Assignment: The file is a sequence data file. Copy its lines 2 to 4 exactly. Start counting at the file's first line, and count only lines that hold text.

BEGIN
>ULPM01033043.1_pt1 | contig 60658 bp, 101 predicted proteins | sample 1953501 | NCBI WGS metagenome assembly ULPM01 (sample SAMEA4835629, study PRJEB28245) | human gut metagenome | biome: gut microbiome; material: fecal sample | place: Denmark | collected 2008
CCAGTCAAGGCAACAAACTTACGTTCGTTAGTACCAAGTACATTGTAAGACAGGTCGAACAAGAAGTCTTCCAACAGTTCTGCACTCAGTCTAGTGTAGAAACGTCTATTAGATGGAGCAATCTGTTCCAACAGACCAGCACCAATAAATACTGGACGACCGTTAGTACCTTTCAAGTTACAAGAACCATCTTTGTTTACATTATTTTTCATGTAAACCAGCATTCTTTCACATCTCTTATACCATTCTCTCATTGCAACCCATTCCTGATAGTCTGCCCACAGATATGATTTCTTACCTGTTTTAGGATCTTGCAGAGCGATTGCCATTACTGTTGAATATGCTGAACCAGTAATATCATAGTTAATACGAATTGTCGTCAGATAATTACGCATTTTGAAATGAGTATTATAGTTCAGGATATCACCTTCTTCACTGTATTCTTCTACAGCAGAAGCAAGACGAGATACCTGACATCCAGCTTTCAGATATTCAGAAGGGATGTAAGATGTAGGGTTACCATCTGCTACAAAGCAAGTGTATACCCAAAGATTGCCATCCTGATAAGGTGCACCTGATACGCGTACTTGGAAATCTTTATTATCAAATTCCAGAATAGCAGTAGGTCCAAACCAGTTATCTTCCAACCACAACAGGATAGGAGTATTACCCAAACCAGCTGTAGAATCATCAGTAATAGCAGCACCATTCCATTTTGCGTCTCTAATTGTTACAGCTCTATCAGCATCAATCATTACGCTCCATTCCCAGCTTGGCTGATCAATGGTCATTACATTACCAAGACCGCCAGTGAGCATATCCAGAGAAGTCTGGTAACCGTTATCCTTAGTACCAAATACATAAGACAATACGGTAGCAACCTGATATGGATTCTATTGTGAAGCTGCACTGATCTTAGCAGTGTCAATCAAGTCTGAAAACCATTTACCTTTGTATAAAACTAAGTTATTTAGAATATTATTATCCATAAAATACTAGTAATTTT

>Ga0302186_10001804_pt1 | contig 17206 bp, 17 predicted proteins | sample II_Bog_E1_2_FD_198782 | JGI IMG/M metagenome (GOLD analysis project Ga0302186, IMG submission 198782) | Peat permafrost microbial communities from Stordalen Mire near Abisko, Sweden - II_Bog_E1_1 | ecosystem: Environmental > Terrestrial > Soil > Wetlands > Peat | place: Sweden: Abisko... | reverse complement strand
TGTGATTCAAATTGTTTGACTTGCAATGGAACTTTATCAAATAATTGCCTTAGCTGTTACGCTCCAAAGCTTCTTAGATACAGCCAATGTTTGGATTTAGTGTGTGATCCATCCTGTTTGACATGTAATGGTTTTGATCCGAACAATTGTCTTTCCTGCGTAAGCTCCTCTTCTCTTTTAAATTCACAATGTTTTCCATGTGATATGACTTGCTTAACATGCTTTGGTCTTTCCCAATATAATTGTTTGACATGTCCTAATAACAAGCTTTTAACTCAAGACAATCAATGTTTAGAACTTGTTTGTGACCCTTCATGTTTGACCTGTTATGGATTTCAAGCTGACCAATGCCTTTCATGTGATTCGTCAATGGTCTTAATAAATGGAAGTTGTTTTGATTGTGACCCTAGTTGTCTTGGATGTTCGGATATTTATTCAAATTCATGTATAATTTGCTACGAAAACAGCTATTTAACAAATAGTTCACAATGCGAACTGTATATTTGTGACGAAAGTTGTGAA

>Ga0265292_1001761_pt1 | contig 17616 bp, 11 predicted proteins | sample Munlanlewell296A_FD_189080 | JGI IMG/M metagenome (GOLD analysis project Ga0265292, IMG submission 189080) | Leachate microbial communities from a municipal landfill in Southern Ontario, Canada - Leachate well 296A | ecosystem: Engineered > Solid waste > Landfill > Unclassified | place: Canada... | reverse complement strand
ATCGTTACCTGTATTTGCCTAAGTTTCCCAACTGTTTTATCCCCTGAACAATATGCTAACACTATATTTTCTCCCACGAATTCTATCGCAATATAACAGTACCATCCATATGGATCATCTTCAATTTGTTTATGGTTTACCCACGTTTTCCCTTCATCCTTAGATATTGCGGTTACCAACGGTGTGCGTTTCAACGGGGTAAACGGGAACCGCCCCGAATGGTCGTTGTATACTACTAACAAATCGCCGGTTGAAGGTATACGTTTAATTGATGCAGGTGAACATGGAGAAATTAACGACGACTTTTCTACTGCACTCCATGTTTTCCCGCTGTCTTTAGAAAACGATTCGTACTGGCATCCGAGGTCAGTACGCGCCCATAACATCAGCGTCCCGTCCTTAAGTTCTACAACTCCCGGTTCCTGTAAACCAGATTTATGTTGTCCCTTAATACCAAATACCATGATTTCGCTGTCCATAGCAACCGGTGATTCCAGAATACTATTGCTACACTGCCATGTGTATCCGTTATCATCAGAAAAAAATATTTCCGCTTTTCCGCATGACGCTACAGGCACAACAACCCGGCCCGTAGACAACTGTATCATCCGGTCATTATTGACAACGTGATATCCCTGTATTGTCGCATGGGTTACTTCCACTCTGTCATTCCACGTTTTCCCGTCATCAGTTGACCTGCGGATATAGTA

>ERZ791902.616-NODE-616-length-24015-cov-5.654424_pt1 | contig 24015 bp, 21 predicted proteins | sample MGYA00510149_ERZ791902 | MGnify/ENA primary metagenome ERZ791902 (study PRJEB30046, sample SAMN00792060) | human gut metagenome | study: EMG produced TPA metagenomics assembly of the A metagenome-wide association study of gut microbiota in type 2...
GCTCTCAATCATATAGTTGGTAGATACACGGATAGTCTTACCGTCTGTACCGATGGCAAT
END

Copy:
CCAGTCAAGGCAACAAACTTACGTTCGTTAGTACCAAGTACATTGTAAGACAGGTCGAACAAGAAGTCTTCCAACAGTTCTGCACTCAGTCTAGTGTAGAAACGTCTATTAGATGGAGCAATCTGTTCCAACAGACCAGCACCAATAAATACTGGACGACCGTTAGTACCTTTCAAGTTACAAGAACCATCTTTGTTTACATTATTTTTCATGTAAACCAGCATTCTTTCACATCTCTTATACCATTCTCTCATTGCAACCCATTCCTGATAGTCTGCCCACAGATATGATTTCTTACCTGTTTTAGGATCTTGCAGAGCGATTGCCATTACTGTTGAATATGCTGAACCAGTAATATCATAGTTAATACGAATTGTCGTCAGATAATTACGCATTTTGAAATGAGTATTATAGTTCAGGATATCACCTTCTTCACTGTATTCTTCTACAGCAGAAGCAAGACGAGATACCTGACATCCAGCTTTCAGATATTCAGAAGGGATGTAAGATGTAGGGTTACCATCTGCTACAAAGCAAGTGTATACCCAAAGATTGCCATCCTGATAAGGTGCACCTGATACGCGTACTTGGAAATCTTTATTATCAAATTCCAGAATAGCAGTAGGTCCAAACCAGTTATCTTCCAACCACAACAGGATAGGAGTATTACCCAAACCAGCTGTAGAATCATCAGTAATAGCAGCACCATTCCATTTTGCGTCTCTAATTGTTACAGCTCTATCAGCATCAATCATTACGCTCCATTCCCAGCTTGGCTGATCAATGGTCATTACATTACCAAGACCGCCAGTGAGCATATCCAGAGAAGTCTGGTAACCGTTATCCTTAGTACCAAATACATAAGACAATACGGTAGCAACCTGATATGGATTCTATTGTGAAGCTGCACTGATCTTAGCAGTGTCAATCAAGTCTGAAAACCATTTACCTTTGTATAAAACTAAGTTATTTAGAATATTATTATCCATAAAATACTAGTAATTTT

>Ga0302186_10001804_pt1 | contig 17206 bp, 17 predicted proteins | sample II_Bog_E1_2_FD_198782 | JGI IMG/M metagenome (GOLD analysis project Ga0302186, IMG submission 198782) | Peat permafrost microbial communities from Stordalen Mire near Abisko, Sweden - II_Bog_E1_1 | ecosystem: Environmental > Terrestrial > Soil > Wetlands > Peat | place: Sweden: Abisko... | reverse complement strand
TGTGATTCAAATTGTTTGACTTGCAATGGAACTTTATCAAATAATTGCCTTAGCTGTTACGCTCCAAAGCTTCTTAGATACAGCCAATGTTTGGATTTAGTGTGTGATCCATCCTGTTTGACATGTAATGGTTTTGATCCGAACAATTGTCTTTCCTGCGTAAGCTCCTCTTCTCTTTTAAATTCACAATGTTTTCCATGTGATATGACTTGCTTAACATGCTTTGGTCTTTCCCAATATAATTGTTTGACATGTCCTAATAACAAGCTTTTAACTCAAGACAATCAATGTTTAGAACTTGTTTGTGACCCTTCATGTTTGACCTGTTATGGATTTCAAGCTGACCAATGCCTTTCATGTGATTCGTCAATGGTCTTAATAAATGGAAGTTGTTTTGATTGTGACCCTAGTTGTCTTGGATGTTCGGATATTTATTCAAATTCATGTATAATTTGCTACGAAAACAGCTATTTAACAAATAGTTCACAATGCGAACTGTATATTTGTGACGAAAGTTGTGAA